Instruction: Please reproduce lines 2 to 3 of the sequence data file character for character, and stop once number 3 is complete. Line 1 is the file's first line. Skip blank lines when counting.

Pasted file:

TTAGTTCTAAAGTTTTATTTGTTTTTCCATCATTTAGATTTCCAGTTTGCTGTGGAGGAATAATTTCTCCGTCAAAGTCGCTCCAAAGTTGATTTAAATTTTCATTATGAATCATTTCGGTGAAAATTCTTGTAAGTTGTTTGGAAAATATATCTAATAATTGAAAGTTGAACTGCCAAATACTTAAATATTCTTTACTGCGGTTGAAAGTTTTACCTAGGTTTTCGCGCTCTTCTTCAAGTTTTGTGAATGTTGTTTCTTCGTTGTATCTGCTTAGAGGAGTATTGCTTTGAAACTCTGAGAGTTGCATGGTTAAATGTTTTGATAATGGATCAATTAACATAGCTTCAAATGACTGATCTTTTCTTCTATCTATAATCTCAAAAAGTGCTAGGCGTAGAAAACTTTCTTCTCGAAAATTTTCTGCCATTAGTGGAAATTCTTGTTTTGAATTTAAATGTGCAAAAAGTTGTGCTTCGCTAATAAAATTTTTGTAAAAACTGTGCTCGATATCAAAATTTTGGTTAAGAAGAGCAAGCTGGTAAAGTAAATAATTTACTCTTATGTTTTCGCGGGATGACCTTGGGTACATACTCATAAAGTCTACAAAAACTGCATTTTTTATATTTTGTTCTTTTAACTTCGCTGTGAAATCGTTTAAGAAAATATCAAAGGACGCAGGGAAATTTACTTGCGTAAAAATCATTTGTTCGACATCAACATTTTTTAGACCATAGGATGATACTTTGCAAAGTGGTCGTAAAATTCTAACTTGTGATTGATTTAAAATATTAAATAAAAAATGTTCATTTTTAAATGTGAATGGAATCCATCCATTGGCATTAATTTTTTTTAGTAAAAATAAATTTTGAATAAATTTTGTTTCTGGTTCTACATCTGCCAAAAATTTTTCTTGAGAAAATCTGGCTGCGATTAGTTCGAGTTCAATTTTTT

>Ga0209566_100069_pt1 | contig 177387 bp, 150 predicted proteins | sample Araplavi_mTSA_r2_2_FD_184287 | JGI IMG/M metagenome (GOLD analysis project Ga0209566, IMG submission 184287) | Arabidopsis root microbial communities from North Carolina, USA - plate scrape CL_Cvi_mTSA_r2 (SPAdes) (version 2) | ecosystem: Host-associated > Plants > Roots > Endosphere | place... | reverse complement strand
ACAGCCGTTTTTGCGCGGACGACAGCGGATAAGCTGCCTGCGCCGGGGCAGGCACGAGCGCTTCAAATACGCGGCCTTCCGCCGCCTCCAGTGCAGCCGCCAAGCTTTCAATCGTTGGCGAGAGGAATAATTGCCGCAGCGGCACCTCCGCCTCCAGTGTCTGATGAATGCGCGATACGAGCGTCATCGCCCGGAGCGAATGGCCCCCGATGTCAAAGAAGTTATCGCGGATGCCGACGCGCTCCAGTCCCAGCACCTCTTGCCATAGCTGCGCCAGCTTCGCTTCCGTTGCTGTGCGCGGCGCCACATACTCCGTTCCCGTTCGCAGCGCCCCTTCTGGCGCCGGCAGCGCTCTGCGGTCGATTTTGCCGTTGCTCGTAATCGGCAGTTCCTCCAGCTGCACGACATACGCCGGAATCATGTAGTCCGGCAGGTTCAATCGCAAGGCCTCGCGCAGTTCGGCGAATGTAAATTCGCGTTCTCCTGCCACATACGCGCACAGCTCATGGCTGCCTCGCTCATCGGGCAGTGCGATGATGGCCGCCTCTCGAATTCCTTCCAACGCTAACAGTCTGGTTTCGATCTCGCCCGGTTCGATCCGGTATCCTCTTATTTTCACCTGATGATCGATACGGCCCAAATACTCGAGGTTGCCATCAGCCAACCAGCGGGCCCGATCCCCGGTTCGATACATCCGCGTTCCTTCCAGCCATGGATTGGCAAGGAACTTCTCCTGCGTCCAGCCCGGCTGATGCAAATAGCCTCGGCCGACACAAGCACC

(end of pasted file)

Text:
>Ga0209566_100069_pt1 | contig 177387 bp, 150 predicted proteins | sample Araplavi_mTSA_r2_2_FD_184287 | JGI IMG/M metagenome (GOLD analysis project Ga0209566, IMG submission 184287) | Arabidopsis root microbial communities from North Carolina, USA - plate scrape CL_Cvi_mTSA_r2 (SPAdes) (version 2) | ecosystem: Host-associated > Plants > Roots > Endosphere | place... | reverse complement strand
ACAGCCGTTTTTGCGCGGACGACAGCGGATAAGCTGCCTGCGCCGGGGCAGGCACGAGCGCTTCAAATACGCGGCCTTCCGCCGCCTCCAGTGCAGCCGCCAAGCTTTCAATCGTTGGCGAGAGGAATAATTGCCGCAGCGGCACCTCCGCCTCCAGTGTCTGATGAATGCGCGATACGAGCGTCATCGCCCGGAGCGAATGGCCCCCGATGTCAAAGAAGTTATCGCGGATGCCGACGCGCTCCAGTCCCAGCACCTCTTGCCATAGCTGCGCCAGCTTCGCTTCCGTTGCTGTGCGCGGCGCCACATACTCCGTTCCCGTTCGCAGCGCCCCTTCTGGCGCCGGCAGCGCTCTGCGGTCGATTTTGCCGTTGCTCGTAATCGGCAGTTCCTCCAGCTGCACGACATACGCCGGAATCATGTAGTCCGGCAGGTTCAATCGCAAGGCCTCGCGCAGTTCGGCGAATGTAAATTCGCGTTCTCCTGCCACATACGCGCACAGCTCATGGCTGCCTCGCTCATCGGGCAGTGCGATGATGGCCGCCTCTCGAATTCCTTCCAACGCTAACAGTCTGGTTTCGATCTCGCCCGGTTCGATCCGGTATCCTCTTATTTTCACCTGATGATCGATACGGCCCAAATACTCGAGGTTGCCATCAGCCAACCAGCGGGCCCGATCCCCGGTTCGATACATCCGCGTTCCTTCCAGCCATGGATTGGCAAGGAACTTCTCCTGCGTCCAGCCCGGCTGATGCAAATAGCCTCGGCCGACACAAGCACC